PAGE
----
Toronto Liberal MP Han Dong, accused of benefiting from Chinese interference during his election, has twice missed Parliamentary votes declaring Beijing's treatment of Muslim Uyghurs a genocide.
On February 1, two Quebec Liberal MPs tabled a motion underscoring the atrocities that called for Ottawa to bring 10,000 Uyghurs and other Turkic Muslims to Canada.
The motion said Uyghurs in the diaspora face incredible pressure to return to China to face arbitrary detention, forced labour and torture.
While the motion passed with the unanimous consent of 322 MPs, Dong missed the vote despite being present for his government's childcare legislation.
However, he returned to the Chamber following the vote in favour of a bill that would change the term child pornography in the criminal code to child sexual abuse and exploitation material.
The Liberal MP previously missed a vote declaring China's treatment of Uyghurs a genocide. At the time, Prime Minister Justin Trudeau and his cabinet abstained from the vote, whereas none voted against it.
Several recent media reports have suggested the Liberals benefited from Chinese interference during both the 2019 and 2021 elections.
Former BC Conservative MP Kenny Chiu previously went on record that he believed a coordinated campaign from Beijing cost him his seat in the 2021 federal election. Chiu said his private member's bill to establish a foreign-agent registry provoked China's network in Canada to ensure he did not win in his re-election bid.
"When I [went] door knocking … there have been supporters of mine who just shut the door in my face," said Chiu. "There [was] so much hatred that I sense."
DisinfoWatch, a foreign disinformation monitoring watchdog, also warned of a coordinated campaign against the Conservative Party in 2021. Experts said the campaigns stemmed from WeChat, a Chinese instant messaging service.
Chiu alleges they targeted ridings with significant Chinese diaspora, like Steveston-Richmond East and Richmond Centre in BC. Canadians voted in Liberal MPs there in 2021, but they all voted to denounce the Chinese genocide against the Uyghurs on February 1.
Dong also voted against two other motions between 2019 and 2021, denouncing China's foreign policy and calling Ottawa to decide on Huawei within 30 days — the other motion was to create a parliamentary committee to assess Canada-China relations — but so did the entire Liberal caucus.
However, the Toronto Liberal previously endorsed his government's decision to expand work permits to Hong Kongers seeking to come to Canada.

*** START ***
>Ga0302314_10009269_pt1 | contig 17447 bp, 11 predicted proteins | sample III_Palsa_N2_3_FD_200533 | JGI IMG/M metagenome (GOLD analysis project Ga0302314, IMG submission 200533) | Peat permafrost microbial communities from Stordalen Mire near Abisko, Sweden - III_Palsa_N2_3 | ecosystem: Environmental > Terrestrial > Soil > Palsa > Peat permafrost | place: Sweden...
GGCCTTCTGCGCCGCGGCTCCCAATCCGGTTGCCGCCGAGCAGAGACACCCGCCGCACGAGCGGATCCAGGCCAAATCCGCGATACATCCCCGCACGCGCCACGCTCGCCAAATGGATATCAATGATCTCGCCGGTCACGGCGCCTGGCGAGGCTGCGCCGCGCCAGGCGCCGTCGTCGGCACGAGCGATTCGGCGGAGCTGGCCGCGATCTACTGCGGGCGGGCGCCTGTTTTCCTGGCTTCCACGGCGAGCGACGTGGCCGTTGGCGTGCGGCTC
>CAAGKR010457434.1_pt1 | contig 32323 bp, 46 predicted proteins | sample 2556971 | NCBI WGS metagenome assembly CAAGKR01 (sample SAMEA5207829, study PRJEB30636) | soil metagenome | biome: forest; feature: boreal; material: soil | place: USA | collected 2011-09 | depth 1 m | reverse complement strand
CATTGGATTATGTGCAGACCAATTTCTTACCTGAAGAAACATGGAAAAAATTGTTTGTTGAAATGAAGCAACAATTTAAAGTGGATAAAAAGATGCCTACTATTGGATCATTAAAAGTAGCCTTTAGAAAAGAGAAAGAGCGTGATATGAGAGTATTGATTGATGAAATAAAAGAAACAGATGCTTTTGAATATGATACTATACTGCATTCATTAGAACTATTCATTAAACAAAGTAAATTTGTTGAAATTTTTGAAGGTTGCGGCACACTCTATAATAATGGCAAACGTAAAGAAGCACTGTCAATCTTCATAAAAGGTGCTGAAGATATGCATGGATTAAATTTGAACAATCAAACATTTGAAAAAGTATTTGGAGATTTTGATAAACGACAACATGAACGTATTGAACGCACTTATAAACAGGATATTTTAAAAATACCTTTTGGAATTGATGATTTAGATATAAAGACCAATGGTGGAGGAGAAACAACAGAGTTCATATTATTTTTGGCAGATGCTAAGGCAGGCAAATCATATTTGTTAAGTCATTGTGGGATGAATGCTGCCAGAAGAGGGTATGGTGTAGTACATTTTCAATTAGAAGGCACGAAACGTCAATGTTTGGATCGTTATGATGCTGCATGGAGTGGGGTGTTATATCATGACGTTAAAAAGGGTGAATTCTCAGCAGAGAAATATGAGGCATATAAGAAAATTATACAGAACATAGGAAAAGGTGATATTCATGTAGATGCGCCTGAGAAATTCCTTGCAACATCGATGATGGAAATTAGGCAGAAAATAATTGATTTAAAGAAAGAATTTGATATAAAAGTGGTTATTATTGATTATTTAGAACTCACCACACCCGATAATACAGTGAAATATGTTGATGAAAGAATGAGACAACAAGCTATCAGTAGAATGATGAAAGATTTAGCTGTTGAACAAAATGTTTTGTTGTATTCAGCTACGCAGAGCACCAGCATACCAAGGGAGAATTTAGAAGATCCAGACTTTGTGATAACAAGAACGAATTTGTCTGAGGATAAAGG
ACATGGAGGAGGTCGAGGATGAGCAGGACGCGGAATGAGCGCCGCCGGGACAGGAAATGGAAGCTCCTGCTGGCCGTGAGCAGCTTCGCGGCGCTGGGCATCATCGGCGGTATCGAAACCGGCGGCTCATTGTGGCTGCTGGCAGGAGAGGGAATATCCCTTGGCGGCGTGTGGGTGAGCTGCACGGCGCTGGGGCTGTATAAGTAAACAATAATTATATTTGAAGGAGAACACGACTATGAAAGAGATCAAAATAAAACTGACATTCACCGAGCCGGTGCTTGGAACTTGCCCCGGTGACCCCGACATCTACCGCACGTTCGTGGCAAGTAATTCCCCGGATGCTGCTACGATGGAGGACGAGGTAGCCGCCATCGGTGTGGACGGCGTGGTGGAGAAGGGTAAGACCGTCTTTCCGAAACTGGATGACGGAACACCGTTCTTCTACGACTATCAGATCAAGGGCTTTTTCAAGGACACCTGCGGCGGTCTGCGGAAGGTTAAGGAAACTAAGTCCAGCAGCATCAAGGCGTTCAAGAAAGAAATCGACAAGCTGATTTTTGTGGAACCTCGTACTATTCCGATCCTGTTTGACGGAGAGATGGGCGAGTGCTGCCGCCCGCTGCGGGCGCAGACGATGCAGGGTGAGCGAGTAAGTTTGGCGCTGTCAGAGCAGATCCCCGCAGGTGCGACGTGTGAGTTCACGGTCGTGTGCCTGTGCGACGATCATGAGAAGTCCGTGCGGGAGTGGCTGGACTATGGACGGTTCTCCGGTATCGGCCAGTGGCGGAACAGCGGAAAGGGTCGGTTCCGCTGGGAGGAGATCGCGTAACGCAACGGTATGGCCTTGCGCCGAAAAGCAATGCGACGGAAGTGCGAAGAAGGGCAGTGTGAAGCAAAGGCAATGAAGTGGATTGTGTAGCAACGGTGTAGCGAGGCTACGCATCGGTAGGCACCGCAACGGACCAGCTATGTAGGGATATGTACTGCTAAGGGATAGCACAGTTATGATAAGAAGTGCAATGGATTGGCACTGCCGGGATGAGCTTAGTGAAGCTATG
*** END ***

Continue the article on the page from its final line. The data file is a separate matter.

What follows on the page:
He tweeted: "Hong Kong residents who share Canada's values of freedom and democracy" should be able to live and work here."
During a tense press conference, Prime Minister Justin Trudeau refused to give straight answers to questions about Chinese interference in Canada's elections. Instead, he implied the line of questioning was racist.
Dong allegedly received assistance from the Chinese consulate in 2019 when he successfully ran for the party's nomination in Don Valley North.
When asked about the Toronto Liberal and potential foreign influence, Trudeau said: "One of the things we've seen, unfortunately, over the past years is a rise in anti-Asian racism linked to the pandemic and concerns being raised or arisen around people's loyalties."
Global News named Dong a "witting affiliate in China's election interference networks" on February 24.
They said CSIS surveilled Dong as early as June 2019, months before his election to Parliament, and named him in a CSIS memo distributed through the Prime Minister's Office.
Media reports indicate that the Chinese consulate used seniors and Chinese international students to vote for Dong in the nomination contest other Liberal candidates fiercely contested. Don Valley North is a consistently Liberal riding with a significant Chinese diaspora population.
Dong secured his seat in the 2019 and 2021 federal elections with over half the tallied vote.
The prime minister faces intensifying pressure to explain whether the Canadian Security Intelligence Service (CSIS) warned his office about their concerns with Dong, who allegedly received support from the Chinese consulate in Toronto during his election bid.
Still, Trudeau defended Dong on Monday, calling him a valuable government member.
"Han Dong is an outstanding team member, and suggestions that he is somehow not loyal to Canada should not be entertained," he said.
Trudeau also denied that CSIS warned the government about Dong's candidacy, responding they do not dictate who can run in an election.
"It is not up to unelected security officials to dictate to political parties who can or cannot run," he said.
Dong has since denied allegations he had benefited from foreign interference in his riding.
"I strongly reject the insinuations in media reporting that allege I have played a role in offshore interference in these processes and will defend myself vigorously against such inaccurate and irresponsible claims," said Dong in a statement released on Monday.
"Safeguarding Canada's democracy is integral to public service. I will support all fact-based efforts from parliamentarians to investigate alleged offshore interference and, if called upon, look forward to refuting these anonymous and unverified allegations."